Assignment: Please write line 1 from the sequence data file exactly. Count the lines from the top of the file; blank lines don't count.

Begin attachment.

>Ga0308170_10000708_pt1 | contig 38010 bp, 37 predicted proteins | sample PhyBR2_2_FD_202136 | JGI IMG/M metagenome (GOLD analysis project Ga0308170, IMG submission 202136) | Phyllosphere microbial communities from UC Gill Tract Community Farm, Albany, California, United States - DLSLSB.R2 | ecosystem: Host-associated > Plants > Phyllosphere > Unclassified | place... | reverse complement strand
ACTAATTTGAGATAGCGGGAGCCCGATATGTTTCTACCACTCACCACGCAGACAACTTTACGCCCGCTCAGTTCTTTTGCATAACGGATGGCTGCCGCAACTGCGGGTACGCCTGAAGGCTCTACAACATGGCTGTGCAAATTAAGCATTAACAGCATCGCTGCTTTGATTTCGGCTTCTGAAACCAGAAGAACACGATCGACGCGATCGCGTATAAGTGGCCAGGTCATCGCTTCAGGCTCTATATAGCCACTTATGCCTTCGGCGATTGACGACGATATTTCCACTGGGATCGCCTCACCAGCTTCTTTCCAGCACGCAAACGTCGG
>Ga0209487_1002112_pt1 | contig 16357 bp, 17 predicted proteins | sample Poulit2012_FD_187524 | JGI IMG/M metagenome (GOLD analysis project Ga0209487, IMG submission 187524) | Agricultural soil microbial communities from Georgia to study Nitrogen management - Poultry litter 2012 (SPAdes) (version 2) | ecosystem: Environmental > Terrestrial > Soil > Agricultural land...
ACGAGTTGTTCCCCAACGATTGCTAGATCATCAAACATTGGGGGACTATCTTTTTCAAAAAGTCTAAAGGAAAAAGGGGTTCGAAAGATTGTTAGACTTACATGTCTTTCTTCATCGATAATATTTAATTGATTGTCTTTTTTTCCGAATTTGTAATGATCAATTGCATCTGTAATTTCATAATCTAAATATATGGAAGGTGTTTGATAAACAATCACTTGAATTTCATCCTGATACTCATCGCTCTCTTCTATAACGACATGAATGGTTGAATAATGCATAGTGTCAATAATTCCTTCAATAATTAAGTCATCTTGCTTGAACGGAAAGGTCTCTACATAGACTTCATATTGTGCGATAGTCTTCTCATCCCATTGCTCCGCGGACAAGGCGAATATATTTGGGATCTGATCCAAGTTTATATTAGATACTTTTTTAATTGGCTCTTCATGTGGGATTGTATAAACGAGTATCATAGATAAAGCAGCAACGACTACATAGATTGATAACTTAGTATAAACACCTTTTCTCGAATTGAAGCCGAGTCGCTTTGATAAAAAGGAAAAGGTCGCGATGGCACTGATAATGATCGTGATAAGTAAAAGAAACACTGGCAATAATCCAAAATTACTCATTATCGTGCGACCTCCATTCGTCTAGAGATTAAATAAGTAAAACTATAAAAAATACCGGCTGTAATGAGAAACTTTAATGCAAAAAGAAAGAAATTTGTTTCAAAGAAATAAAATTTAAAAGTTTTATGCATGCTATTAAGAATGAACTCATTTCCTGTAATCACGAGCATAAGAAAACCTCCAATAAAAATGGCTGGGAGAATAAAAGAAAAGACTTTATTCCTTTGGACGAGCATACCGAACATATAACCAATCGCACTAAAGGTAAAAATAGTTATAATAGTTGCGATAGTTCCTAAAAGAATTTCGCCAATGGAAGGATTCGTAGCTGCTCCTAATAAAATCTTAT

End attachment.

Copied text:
>Ga0308170_10000708_pt1 | contig 38010 bp, 37 predicted proteins | sample PhyBR2_2_FD_202136 | JGI IMG/M metagenome (GOLD analysis project Ga0308170, IMG submission 202136) | Phyllosphere microbial communities from UC Gill Tract Community Farm, Albany, California, United States - DLSLSB.R2 | ecosystem: Host-associated > Plants > Phyllosphere > Unclassified | place... | reverse complement strand